Harry Potter and the Employer’s Website
Harry was turning into a real job hunt wizard! Okay, Mr. Weasley, who had taken the Potters’ relocation as a real opportunity to learn more about the muggle world, also helped.
‘THE SECRET TO SUCCESSFUL APPLICATIONS, HARRY…’ – Mr. Weasley began over the phone.
‘I can hear you, Arthur, don’t worry, you don’t need to yell’ – explained Harry, amused by the mighty shout that came through the phone.
‘… is to go to the company’s website.’ – Now Mr. Weasley got it. ‘That’s what career advisors say. Often, the big companies expect their applicants to come to them, instead of seeking the applicants out. So, they post their vacancies exclusively on their own webpages. But keep in mind, that you need to check them regularly, things are not available all the time. In fact, there is a period in which job openings are most frequent – between October and February!’
“This is where those 20 companies I selected come in handy again. It is a numbers’ game!” thought Harry, proud of being one step ahead already.
And he had another trick up his sleeve.
Harry knew how to link himself to the companies he’s interested in.
Most of the websites he visited had a ‘Subscribe’ option, and he now received emails, newsletters, and notifications when new positions became available in those companies!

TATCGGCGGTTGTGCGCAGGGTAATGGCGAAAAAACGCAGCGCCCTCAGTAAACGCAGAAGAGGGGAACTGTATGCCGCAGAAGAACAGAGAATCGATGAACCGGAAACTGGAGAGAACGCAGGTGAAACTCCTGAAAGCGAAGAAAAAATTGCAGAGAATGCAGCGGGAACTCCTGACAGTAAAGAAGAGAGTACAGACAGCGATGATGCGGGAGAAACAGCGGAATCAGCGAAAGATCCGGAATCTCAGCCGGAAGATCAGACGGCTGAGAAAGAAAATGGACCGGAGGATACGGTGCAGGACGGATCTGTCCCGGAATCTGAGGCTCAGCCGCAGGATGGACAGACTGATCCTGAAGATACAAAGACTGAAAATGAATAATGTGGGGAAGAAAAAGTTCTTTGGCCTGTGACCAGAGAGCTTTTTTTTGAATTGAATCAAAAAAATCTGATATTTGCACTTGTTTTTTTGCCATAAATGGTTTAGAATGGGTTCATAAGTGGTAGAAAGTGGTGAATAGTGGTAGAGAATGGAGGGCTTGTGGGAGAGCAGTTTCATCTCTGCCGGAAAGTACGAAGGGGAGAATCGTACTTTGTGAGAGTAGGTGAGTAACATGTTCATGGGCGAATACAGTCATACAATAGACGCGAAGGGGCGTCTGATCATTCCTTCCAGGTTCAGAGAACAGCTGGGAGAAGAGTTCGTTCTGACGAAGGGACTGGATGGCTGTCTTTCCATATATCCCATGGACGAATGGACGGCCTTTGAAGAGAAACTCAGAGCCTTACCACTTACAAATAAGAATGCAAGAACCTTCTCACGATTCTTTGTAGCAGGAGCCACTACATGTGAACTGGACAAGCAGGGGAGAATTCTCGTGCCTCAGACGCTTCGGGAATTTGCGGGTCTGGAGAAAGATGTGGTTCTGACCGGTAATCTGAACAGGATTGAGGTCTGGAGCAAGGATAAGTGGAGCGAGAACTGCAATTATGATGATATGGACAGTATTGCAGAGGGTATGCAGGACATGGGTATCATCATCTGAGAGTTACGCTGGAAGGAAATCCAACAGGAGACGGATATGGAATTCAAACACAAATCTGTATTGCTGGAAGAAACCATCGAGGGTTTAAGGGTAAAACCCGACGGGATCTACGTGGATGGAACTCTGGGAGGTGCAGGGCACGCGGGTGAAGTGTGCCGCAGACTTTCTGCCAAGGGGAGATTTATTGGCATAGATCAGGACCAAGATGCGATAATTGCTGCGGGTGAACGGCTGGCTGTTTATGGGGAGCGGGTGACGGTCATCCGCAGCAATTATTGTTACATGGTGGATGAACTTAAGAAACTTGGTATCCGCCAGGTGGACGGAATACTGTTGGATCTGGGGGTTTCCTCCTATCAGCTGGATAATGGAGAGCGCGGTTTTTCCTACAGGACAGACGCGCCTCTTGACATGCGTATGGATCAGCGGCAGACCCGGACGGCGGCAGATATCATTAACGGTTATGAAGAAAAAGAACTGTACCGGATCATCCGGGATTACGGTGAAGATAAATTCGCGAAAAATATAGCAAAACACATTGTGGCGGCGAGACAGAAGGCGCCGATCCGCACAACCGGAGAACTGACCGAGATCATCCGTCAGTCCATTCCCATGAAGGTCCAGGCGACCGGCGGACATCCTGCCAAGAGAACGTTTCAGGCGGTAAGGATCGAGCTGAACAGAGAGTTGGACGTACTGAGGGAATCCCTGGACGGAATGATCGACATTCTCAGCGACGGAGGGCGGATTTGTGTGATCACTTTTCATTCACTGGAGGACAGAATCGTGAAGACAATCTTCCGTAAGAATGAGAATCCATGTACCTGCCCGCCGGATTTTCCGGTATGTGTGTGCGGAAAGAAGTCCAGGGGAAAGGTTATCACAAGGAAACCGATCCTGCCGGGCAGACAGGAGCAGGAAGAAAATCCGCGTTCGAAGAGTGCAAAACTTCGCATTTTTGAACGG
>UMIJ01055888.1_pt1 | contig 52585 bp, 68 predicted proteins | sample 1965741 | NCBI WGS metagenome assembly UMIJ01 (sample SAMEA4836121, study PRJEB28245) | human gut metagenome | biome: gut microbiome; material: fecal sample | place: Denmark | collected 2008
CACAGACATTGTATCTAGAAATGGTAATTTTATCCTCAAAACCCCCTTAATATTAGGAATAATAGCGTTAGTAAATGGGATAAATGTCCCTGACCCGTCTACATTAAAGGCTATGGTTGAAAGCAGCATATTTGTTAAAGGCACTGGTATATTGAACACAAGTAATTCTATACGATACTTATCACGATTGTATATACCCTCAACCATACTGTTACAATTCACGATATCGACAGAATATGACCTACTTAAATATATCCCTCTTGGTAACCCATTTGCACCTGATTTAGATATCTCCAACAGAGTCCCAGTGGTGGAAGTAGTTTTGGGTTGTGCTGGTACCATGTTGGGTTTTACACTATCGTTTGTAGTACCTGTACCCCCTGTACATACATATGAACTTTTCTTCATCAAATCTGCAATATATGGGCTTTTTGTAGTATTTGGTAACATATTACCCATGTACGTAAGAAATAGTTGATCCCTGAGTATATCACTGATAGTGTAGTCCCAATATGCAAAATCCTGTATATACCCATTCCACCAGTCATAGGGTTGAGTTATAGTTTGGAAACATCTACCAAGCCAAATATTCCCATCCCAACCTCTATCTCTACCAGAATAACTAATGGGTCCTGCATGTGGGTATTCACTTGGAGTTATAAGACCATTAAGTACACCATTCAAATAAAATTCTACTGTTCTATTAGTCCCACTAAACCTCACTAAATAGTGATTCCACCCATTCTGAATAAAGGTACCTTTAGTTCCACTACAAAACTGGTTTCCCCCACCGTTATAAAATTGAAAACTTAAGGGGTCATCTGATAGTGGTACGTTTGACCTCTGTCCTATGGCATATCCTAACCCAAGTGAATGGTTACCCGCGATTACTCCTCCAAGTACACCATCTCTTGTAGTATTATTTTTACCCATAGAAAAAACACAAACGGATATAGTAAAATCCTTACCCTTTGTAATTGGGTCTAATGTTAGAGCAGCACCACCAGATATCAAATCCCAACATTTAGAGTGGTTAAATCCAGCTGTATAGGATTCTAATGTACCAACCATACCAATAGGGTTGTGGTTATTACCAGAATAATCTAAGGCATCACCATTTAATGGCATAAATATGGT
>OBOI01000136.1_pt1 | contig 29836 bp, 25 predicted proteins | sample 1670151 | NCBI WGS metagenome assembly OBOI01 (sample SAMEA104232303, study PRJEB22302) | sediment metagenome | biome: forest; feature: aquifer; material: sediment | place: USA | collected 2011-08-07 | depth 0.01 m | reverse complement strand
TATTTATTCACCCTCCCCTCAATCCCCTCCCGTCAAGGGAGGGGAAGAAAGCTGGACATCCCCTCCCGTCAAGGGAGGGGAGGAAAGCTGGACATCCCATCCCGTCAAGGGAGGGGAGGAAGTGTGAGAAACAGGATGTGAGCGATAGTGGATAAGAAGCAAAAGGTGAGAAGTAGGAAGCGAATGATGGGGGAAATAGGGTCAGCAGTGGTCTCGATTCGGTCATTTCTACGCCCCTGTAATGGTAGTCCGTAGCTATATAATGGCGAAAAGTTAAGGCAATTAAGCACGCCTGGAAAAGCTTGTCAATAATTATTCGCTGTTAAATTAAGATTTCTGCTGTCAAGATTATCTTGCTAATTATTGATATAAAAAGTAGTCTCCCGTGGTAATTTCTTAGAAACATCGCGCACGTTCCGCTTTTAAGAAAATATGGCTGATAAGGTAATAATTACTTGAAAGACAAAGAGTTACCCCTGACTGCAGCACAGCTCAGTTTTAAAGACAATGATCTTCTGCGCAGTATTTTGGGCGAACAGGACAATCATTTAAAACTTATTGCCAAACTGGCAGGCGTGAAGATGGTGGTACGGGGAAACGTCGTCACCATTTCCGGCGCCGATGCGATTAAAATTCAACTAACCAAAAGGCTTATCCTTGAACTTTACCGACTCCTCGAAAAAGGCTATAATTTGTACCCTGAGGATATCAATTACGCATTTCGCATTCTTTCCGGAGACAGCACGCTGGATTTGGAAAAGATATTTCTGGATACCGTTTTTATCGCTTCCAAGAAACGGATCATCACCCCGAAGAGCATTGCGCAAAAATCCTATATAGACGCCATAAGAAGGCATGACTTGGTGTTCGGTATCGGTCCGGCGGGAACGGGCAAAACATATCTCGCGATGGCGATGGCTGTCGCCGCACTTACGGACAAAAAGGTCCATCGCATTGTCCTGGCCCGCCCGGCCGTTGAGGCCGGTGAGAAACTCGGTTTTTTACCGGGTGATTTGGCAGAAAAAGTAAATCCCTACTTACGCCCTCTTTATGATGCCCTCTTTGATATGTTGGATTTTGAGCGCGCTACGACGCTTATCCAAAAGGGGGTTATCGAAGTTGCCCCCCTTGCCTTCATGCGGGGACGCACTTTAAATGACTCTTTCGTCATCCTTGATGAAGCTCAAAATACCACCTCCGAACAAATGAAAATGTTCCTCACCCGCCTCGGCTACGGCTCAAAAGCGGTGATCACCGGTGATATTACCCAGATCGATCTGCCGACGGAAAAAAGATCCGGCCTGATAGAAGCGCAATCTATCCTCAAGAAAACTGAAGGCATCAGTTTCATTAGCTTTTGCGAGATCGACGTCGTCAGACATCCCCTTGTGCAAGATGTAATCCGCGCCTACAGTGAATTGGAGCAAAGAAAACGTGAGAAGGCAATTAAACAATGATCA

The websites even had the option to save his job search criteria, and sent him only the relevant things. He saved so much time now!
Harry Potter and the Job Boards
Harry knew that the Numbers’ Game needed to be played to the best of his abilities. So, when he applied with all his targeted companies, he decided it would be counter-productive if he sat down and relaxed, waiting for responses to start pouring in.
In fact, he continued to relentlessly pursue offers. He went onto job aggregators. The muggles called them job boards, but he felt weird about that – job boards had used to be physical boards where employers would pin their openings printed on paper.
Okay, the idea was the same, but he just didn’t want to call it like this. Harry could be stubborn this way.
Job aggregators were like Prof. Snape’s potions cupboard – they held an immense variety of po(si)tions.
And Harry didn’t understand even half of them.
Good thing he could narrow down his search.
Harry searched by industry, job field, experience level, etc. Inputting relevant search criteria quickly alleviated his initial shock. No, he didn’t want to be an Accounts Payroll Clerk, thank you very much.
Harry used a lot of job searching websites. He even developed favorites.
These are giants in their field and hold job listings from thousands of websites. This includes smaller job boards (sorry, Harry), company’s career websites, newspaper classifieds, associations, and various more obscure online sources.
Harry strategically uploaded his resume on some of them, to make it even more likely he will get approached with an offer! Another trick of Harry’s.
Harry Potter and His Smartphone
Harry was beginning to feel like Hermione when she founded SPEW. He was hyper invested in the job hunt, and he loved it! He knew that the more places he looked at, the better his chances. Of course, he needed to remain focused on the market segment he was interested in, but other than that, nothing could stop him!